Her side prevailed. And aided by the property-tax break and lower solar-panel prices, Florida more than doubled the number of residential solar projects in 2016 compared with the previous year, according to the Southern Alliance for Clean Energy.
Clean-energy proponents are determined to build on such successes. According to research by the University of California, Irvine, the California Institute of Technology and the Carnegie Institution for Science, 80 percent of the nation’s power needs can be met by solar and wind.
Although she backed the Florida tax break, Dooley said she was convinced that alternative energy sources could hold their own without government intervention. “I think solar and wind have progressed to the point that they don’t need subsidies,” she said. “The government shouldn’t pick winners and losers.”
That conservative shading to her argument might appeal to Republicans. Still, red states — particularly in the South — have been resistant to residential solar power, a review of data from the solar industry organization has found. If they support solar power at all, their utilities tend to want to produce it themselves.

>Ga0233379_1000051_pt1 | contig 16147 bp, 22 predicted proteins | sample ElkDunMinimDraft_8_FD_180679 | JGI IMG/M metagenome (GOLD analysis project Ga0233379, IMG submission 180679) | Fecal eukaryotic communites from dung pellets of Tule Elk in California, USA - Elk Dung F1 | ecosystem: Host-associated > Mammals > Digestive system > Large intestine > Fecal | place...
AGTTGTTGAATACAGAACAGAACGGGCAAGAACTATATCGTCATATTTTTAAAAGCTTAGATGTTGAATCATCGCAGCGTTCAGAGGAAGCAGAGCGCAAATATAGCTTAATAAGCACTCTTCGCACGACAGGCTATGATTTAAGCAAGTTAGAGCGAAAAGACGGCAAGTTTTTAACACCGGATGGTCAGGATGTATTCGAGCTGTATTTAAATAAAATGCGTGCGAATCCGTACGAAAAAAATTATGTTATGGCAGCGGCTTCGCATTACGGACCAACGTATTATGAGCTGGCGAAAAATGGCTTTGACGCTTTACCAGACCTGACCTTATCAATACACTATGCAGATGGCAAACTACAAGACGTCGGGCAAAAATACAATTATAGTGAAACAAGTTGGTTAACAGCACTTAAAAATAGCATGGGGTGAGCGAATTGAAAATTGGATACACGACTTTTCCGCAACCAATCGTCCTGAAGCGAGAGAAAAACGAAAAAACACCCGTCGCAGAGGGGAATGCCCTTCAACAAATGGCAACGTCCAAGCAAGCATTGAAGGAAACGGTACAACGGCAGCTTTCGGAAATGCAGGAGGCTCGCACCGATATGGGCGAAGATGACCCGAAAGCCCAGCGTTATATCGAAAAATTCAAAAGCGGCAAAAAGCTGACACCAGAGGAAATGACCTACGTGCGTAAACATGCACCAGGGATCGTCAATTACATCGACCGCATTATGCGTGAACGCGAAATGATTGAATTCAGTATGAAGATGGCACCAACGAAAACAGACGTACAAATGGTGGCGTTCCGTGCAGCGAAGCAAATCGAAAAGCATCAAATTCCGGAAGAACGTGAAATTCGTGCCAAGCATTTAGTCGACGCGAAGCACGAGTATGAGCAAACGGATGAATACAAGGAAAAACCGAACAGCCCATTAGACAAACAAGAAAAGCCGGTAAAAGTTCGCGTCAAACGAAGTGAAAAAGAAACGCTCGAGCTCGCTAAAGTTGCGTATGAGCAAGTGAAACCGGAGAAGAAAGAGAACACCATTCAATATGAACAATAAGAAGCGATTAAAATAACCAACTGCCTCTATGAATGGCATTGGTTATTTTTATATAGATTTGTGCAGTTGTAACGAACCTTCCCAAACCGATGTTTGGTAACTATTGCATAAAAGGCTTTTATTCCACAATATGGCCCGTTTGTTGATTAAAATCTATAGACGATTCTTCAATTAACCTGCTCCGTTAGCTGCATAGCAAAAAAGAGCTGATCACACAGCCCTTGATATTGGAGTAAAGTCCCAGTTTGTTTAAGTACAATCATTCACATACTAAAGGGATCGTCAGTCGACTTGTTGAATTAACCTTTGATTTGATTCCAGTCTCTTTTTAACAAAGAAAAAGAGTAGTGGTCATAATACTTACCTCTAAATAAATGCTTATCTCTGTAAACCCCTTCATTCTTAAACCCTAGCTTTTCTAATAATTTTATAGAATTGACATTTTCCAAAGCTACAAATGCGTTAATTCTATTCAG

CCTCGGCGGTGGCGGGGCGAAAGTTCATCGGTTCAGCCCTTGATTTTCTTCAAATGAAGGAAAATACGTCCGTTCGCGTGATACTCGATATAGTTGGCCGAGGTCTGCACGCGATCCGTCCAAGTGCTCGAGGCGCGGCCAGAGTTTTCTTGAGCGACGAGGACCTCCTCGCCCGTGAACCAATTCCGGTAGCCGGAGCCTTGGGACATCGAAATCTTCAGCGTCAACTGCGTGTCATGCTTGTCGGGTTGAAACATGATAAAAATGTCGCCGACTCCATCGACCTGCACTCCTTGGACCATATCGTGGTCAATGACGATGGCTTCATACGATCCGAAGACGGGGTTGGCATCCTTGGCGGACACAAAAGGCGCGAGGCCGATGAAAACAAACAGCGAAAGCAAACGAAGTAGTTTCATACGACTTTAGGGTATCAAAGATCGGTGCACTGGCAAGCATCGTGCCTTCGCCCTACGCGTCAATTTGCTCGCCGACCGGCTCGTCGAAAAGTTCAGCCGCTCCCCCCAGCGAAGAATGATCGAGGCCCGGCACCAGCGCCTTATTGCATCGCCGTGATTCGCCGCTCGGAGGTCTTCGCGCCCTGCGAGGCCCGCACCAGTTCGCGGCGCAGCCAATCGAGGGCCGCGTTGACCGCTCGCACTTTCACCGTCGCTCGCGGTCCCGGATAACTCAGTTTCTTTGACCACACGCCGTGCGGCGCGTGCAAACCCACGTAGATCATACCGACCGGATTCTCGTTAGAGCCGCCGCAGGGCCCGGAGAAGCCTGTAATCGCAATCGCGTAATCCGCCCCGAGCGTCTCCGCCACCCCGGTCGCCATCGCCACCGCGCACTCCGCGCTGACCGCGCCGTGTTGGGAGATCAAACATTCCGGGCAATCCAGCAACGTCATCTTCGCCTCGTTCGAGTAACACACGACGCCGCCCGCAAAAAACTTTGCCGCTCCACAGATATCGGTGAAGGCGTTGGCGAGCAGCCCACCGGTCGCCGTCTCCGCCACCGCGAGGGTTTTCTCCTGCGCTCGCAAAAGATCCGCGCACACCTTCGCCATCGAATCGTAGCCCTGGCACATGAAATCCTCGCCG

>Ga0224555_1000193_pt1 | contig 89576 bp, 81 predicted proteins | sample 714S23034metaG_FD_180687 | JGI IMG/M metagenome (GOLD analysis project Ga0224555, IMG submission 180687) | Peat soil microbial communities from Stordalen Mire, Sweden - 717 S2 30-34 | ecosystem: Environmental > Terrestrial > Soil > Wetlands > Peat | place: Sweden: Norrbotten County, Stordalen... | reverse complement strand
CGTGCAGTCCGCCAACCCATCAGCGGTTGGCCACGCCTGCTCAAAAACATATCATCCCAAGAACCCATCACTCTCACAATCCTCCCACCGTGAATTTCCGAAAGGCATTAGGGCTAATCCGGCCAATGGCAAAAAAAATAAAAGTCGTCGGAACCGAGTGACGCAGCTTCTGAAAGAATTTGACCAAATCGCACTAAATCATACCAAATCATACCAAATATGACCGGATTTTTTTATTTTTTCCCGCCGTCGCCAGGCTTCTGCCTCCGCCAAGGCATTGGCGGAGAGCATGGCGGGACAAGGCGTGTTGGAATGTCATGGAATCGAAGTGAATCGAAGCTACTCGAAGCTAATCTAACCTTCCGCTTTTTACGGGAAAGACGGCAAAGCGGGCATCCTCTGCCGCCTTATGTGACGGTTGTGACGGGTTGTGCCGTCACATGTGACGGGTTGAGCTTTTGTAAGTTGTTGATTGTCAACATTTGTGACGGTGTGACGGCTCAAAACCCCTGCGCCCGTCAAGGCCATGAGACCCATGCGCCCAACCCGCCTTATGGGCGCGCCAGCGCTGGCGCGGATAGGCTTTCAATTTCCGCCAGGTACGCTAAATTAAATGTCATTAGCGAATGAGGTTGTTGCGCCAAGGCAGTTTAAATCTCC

Of the 10 states with the most residential solar power, eight voted for Hillary Clinton in 2016. Of the 10 with the most solar capacity at utility scale, six voted for Trump.
Randy Wheeless, a spokesman for Duke Energy, insists that utilities are embracing cleaner technologies, noting that a decision by the company to forgo building a nuclear plant in Florida included plans for new solar farms. He said Duke was one of the few utilities in the country to file comments opposing the solar-panel tariff.
Wheeless also said Duke had recently been adding 300 residential solar customers in Florida each month.
But Lauren McDonald Jr., a member of the Georgia Public Service Commission who led efforts to bring more solar to his state, said the utilities simply did not want to depart from the business model they had operated under for a century, despite the changing world of energy.
“Their business is to generate electricity, transport it and to sell it,” McDonald said. “Anything that might come into play that might derail that agenda, they don’t give up easily.”
Neither, it seems, does Dooley.
When she talks about clean energy and climate change, she clutches her cellphone and pulls up a picture of her grandson, Ayden Sides.
“I fully believe we should be good stewards of what God gave us,” Dooley said.